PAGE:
But when Mendes's king-ten couldn't overtake the ace-king of Antony Lellouche, the run of British champions was over.
That left six, and the big stack was still Langmann's. But not for long. Mouawad had played solidly throughout all three days so far, but had also demonstrated a keen ability to change gears when the situation demanded it.
Sensing an opportunity here, Mouawad, who has played poker for 15 years, put his entire tournament life on the line with ace-king, calling a huge bet of Langmann's. The German held 4-4 and was visibly sickened by the call, even more so when an ace flopped and a monster pot, the largest of the tournament so far, went to Joseph.
Joseph's stack contained more than two million in chips and that allowed him to pick off some of the remaining players. It was barely a ripple in the Atlantic for Joseph to call Anthony Lellouche's all in with 23,000, the Frenchman having been crippled in a massive pot against Marcel Baran, another PokerStars qualifier from Germany.
Mouawad only had jack-two, but had hit both on the flop. Lellouche's ace-five had been outdrawn and he was out the door.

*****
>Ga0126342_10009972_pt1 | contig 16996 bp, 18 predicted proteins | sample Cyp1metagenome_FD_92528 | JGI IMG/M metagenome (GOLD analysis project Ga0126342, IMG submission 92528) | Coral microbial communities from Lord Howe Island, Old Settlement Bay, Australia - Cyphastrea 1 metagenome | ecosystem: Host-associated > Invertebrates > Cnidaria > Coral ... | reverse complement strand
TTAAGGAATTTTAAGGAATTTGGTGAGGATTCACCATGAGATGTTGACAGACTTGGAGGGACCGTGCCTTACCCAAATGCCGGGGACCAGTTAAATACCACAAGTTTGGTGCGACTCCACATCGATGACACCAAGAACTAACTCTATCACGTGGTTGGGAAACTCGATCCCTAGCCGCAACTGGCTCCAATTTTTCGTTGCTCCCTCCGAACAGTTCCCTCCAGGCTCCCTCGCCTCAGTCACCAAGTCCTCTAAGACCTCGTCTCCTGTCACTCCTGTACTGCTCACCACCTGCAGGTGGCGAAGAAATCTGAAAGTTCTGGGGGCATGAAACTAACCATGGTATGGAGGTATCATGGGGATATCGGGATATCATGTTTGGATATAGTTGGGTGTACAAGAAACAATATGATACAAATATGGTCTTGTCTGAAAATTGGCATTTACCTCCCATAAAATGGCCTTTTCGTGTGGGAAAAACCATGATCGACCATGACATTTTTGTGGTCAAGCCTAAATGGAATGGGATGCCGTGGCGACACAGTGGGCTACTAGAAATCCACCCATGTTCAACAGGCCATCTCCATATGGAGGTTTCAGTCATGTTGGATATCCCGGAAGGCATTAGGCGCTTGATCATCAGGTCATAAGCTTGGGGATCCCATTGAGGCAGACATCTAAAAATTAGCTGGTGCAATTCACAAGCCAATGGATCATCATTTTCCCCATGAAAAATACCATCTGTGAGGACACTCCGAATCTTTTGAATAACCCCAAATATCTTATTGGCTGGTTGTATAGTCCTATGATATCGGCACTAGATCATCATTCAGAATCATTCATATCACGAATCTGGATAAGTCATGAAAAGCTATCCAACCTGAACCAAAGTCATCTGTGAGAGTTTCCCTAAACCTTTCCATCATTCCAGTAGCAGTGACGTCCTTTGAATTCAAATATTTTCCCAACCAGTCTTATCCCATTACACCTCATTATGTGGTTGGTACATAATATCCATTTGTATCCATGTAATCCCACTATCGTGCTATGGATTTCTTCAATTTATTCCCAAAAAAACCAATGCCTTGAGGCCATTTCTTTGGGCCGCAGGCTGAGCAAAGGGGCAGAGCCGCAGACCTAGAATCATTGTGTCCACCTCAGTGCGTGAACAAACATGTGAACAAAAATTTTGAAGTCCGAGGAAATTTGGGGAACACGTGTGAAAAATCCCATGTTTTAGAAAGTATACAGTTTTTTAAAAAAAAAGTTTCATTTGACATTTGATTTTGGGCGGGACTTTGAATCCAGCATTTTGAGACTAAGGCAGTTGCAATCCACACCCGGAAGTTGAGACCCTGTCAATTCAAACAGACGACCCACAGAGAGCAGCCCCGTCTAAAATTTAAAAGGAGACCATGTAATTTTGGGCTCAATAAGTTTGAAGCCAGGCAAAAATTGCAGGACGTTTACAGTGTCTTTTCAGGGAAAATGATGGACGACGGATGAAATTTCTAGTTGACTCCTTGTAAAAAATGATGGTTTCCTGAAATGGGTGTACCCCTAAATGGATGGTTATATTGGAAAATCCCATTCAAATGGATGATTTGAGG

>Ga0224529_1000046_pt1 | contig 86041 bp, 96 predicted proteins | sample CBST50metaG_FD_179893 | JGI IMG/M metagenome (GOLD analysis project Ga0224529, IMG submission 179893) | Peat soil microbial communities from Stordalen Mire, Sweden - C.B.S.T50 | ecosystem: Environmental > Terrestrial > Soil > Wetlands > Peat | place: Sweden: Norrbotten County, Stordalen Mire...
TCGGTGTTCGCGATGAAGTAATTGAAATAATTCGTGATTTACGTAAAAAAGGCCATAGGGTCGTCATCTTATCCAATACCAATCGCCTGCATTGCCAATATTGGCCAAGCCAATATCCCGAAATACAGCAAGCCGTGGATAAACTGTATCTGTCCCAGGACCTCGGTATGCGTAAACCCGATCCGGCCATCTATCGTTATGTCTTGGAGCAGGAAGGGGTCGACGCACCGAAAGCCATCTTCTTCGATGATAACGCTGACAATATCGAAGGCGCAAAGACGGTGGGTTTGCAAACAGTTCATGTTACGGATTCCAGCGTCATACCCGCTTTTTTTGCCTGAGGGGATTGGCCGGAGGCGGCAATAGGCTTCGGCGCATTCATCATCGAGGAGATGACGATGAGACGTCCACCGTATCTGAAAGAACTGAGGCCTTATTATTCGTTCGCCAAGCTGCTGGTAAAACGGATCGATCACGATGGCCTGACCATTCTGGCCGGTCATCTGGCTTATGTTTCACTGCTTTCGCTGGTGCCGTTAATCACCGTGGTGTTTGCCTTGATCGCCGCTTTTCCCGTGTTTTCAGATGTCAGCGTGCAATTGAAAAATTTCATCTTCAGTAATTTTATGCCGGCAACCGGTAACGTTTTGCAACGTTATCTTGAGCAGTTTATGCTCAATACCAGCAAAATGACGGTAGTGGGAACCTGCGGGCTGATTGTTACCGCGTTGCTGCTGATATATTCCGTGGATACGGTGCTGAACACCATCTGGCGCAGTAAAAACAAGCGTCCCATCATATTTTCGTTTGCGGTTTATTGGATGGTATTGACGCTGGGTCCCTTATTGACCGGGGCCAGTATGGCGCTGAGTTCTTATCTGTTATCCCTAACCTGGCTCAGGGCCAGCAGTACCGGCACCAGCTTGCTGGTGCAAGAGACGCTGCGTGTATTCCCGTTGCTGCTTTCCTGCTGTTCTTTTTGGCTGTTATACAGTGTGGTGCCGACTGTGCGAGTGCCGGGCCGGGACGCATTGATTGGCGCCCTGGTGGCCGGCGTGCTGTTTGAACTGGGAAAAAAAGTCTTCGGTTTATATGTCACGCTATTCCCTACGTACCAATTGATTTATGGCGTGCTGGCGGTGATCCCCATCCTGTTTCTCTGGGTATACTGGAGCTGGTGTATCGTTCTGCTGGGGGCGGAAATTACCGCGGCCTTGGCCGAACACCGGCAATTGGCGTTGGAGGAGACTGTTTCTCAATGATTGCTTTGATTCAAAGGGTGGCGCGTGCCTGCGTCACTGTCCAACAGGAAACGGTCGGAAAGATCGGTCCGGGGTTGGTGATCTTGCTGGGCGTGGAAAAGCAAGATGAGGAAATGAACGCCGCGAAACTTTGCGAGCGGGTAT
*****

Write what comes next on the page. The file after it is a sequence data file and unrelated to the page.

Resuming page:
That left five players, four of whom had qualified on PokerStars. There was Mouawad, of course, Marcel Baran, Fredrik Haugen and Josh Egan, from New Zealand, all of whose adventure began on the online tables of PokerStars.
But when something had to give, it was Haugen. Florian moved all in pre-flop, clearly just hoping to pick up the blinds and antes. But he ended up picking up much more: Haugen called with ace-jack, which couldn't retain its lead against Langmann's queen-ten.
Haugen took £124,342 for fifth place, which is a lot of buy-ins in cyberspace.
So, down to four. And one of them, Josh Egan, must have been licking his lips. Egan, known as Tycoon_Kid on PokerStars, is something of a specialist in single-table events. Proof? Well, he won back-to-back double shoot-outs to earn his place in both the Barcelona and London EPTs. That, essentially, is winning four sit n goes in a row, which the number-crunchers have determined is a 6,642 to one shot.
However, he couldn't quite make it one in a million, or so, when Florian Langmann managed to get all Josh's chips in the middle behind king-jack. Langmann had aces - the first time today, he claimed - and they stood up. The Tycoon_Kid is on his way back to New Zealand with £152,880. Someone else can do the calculations as to how impressive a mark up that is, but his initial outlay was only $215.
That left three players, which quickly became two. Marcel Baran, another PokerStars qualifier, might have been quiet at the table, but had nonetheless made all the right moves when necessary, getting his chips in when ahead, keeping them out the way when behind.